For me, as a biblical scholar interested in what difference biblical interpretation makes in the real world, this is where the conversation gets interesting.
From my own standpoint, this question is not one that can be answered by a simple quoting of biblical passages. As I’ve suggested, the tradition itself acknowledges that Exodus and Joshua are linked. Rather, the story’s “goodness” depends on where you stand in the text, either through self-identifcation or by having been unchosen identification as the “other.”
I am not willing to ignore or minimize how diverse people hear this text. I’m not willing to dismiss the suffering of ancient or modern people by saying, “if it’s in the Bible it must have been God’s will.” But neither am I willing to dismiss the testimory of those who have found this story meaningful in times of oppression.
Maybe the first step in taking seriously the power of texts like these is to get interpreters to quit fighting about whose interpretation is right–whose side the Bible is on– and to own up how this powerful text can be used in oppressive and liberative ways. If we can acknowledge that, then maybe we can own up to our own reponsibility for our actions instead of hiding behind the biblical text.
Returning to the classroom after sabbatical is always a shock. After months of focusing on my own interests and communing with others primarily via a computer screen, I’m now face-to-face with real people, responsible for helping them understand and respond to diverse perspectives on the Bible.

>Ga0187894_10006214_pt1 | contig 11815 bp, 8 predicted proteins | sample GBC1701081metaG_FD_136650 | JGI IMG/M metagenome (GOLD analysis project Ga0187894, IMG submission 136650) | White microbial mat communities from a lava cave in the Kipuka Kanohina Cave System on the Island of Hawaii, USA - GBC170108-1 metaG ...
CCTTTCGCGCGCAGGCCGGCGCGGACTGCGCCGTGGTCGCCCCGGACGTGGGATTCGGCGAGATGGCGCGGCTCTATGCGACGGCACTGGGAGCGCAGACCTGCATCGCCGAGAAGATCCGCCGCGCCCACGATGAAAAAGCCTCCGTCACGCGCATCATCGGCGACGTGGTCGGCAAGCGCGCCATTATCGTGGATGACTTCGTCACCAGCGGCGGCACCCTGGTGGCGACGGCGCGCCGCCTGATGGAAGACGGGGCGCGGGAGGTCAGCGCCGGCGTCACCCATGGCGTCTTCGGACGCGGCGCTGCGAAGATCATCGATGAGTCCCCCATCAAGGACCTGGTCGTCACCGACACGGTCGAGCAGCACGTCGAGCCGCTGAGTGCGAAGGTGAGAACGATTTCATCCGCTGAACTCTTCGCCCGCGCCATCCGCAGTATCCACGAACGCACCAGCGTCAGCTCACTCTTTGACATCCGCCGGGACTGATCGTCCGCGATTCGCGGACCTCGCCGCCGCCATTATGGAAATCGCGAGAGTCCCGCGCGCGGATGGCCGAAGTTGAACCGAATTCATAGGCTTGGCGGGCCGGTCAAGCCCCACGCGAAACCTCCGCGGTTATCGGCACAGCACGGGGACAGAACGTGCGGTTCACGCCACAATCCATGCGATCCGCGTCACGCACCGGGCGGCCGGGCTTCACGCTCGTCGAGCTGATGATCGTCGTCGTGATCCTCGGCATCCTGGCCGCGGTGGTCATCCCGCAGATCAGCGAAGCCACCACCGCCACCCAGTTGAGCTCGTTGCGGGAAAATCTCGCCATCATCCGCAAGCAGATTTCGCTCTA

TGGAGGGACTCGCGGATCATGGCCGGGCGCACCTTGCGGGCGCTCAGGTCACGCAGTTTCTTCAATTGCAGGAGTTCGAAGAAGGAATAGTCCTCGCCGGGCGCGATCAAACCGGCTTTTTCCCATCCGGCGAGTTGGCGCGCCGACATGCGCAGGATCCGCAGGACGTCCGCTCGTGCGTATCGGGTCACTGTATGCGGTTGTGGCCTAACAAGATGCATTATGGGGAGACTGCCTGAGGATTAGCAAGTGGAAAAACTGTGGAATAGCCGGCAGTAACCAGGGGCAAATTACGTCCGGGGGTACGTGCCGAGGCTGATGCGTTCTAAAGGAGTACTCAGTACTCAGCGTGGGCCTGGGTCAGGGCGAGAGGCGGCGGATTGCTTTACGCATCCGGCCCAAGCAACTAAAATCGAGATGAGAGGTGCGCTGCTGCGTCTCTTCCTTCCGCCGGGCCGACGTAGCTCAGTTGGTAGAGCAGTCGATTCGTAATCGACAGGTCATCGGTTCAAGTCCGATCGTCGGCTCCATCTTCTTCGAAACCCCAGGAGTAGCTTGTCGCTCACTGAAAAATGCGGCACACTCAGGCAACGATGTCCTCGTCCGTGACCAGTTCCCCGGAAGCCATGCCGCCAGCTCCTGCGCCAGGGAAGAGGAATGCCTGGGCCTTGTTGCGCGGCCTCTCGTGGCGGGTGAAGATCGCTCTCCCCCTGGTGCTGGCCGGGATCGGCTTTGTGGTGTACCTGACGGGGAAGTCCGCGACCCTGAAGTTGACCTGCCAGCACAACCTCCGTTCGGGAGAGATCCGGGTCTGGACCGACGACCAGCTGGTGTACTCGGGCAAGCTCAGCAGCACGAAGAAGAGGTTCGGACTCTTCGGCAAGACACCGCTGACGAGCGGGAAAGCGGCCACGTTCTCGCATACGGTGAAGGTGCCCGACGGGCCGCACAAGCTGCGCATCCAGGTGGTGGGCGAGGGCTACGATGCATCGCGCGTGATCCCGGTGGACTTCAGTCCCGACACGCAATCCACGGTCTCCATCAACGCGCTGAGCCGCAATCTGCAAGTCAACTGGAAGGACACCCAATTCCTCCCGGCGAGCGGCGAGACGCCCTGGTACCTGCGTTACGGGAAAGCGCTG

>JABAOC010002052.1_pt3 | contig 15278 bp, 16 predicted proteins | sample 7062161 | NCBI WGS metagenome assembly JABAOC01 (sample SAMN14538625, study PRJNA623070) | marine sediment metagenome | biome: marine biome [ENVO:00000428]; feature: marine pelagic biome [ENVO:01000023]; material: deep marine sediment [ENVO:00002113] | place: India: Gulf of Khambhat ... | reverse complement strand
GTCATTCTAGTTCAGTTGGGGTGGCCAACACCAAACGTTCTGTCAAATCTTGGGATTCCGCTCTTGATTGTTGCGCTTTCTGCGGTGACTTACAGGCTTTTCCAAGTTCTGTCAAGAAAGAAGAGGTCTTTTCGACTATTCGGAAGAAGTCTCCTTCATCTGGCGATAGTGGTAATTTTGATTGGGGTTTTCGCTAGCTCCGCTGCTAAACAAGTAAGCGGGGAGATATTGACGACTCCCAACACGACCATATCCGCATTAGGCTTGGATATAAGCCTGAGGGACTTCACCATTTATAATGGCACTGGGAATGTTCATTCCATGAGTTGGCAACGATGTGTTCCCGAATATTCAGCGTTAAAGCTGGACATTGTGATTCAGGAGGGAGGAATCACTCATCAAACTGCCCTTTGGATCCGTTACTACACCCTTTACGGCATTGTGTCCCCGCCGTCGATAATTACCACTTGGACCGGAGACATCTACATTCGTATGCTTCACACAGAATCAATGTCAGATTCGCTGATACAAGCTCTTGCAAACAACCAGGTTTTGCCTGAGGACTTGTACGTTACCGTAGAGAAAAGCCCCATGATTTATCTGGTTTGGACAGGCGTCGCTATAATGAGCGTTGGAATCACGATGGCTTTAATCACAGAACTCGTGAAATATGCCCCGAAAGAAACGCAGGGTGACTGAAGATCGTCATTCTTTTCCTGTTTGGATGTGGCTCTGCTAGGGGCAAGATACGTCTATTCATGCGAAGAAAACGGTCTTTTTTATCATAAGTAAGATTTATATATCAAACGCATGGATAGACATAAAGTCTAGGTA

In the Introduction to Hebrew Bible/Old Testament class, that includes making sure folks have heard and can think about some of the “standards” of biblical scholarship: the Documentary Hypothesis, what it means to call Genesis 1-11 “myth,” and the difference between a timeline based on the biblical narrative and one constructed by modern historians.
After having spent so much time this spring reflecting on the value of Hebrew narratives as literature, I’m struck by how important and relevant these older attempts at historical reconstruction still are to me. This week, I saw again how the Documentary Hypothesis, for all its anti-Jewish and modernist assumptions, still “works” for much of the material. It’s a decent explanation of inconsistencies, and its linking of textual features with particular sociological settings makes sense.
But mostly, I saw how it trains readers to look at biblical materials as dialogic rather than monologic––as an anthology of diverse points of view.
Such an attitude toward biblical texts in general and the Pentateuch in particular is foundational for sociological and ideological analysis of biblical texts. When Carol Meyers or Ronald Simkins track the changes in Israelite family structures, they are discerning the differences between biblical accounts as well as how those accounts match up with extra-biblical findings. They might not accept the Documentary Hypothesis as Julius Wellhausen framed it, but they are following a path he helped clear.
In today’s political and ecclesial climate, I applaud any approach to the Bible that underscores the diversity of its perspectives, especially in the realms of marriage, gender roles, and sexuality. Whether or not you assign Gen 1:1-2:4a to “P,” it does underscore procreation as the purpose of human partnership; whether or not you assign Gen 2:4b-25 to “J,” it does stress companionship instead. Whether or not you believe Deuteronomy was written during the reign of King Josiah, it does prioritize the nuclear family, while Leviticus prioritizes the extended family. And whether or not you accept the Documentary Hypothesis as articulated by nineteenth century German scholars, the differences are significant. (See also my blog post entitled, “It’s the (Biblical) Economy, Stupid.”)
When those of us who call for new definitions of human partnership are accused of being “unbiblical,” the diversity of the Bible (especially the creation narratives) is worth shouting about. Calling for family structures to adapt in response to economic and political changes is actually following a very “biblical” path.